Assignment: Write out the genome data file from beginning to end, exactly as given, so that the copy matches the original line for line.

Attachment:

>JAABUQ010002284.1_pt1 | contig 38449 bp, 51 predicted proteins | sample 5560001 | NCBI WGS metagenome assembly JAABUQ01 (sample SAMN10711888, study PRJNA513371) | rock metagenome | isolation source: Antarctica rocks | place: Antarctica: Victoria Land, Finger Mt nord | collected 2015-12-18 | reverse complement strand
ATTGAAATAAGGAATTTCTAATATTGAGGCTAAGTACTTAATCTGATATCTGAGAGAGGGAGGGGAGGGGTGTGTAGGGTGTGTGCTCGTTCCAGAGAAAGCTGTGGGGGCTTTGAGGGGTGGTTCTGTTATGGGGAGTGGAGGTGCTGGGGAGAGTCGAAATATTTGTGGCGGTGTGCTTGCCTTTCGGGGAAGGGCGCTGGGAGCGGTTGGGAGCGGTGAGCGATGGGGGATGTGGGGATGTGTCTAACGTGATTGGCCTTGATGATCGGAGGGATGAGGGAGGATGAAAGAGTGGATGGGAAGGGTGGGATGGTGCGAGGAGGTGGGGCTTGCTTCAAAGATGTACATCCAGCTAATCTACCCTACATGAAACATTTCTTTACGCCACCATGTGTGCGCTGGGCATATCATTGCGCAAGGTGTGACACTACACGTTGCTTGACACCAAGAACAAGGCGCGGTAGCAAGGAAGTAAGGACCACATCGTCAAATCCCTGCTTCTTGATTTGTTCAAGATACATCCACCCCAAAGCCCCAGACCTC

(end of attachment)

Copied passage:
>JAABUQ010002284.1_pt1 | contig 38449 bp, 51 predicted proteins | sample 5560001 | NCBI WGS metagenome assembly JAABUQ01 (sample SAMN10711888, study PRJNA513371) | rock metagenome | isolation source: Antarctica rocks | place: Antarctica: Victoria Land, Finger Mt nord | collected 2015-12-18 | reverse complement strand
ATTGAAATAAGGAATTTCTAATATTGAGGCTAAGTACTTAATCTGATATCTGAGAGAGGGAGGGGAGGGGTGTGTAGGGTGTGTGCTCGTTCCAGAGAAAGCTGTGGGGGCTTTGAGGGGTGGTTCTGTTATGGGGAGTGGAGGTGCTGGGGAGAGTCGAAATATTTGTGGCGGTGTGCTTGCCTTTCGGGGAAGGGCGCTGGGAGCGGTTGGGAGCGGTGAGCGATGGGGGATGTGGGGATGTGTCTAACGTGATTGGCCTTGATGATCGGAGGGATGAGGGAGGATGAAAGAGTGGATGGGAAGGGTGGGATGGTGCGAGGAGGTGGGGCTTGCTTCAAAGATGTACATCCAGCTAATCTACCCTACATGAAACATTTCTTTACGCCACCATGTGTGCGCTGGGCATATCATTGCGCAAGGTGTGACACTACACGTTGCTTGACACCAAGAACAAGGCGCGGTAGCAAGGAAGTAAGGACCACATCGTCAAATCCCTGCTTCTTGATTTGTTCAAGATACATCCACCCCAAAGCCCCAGACCTC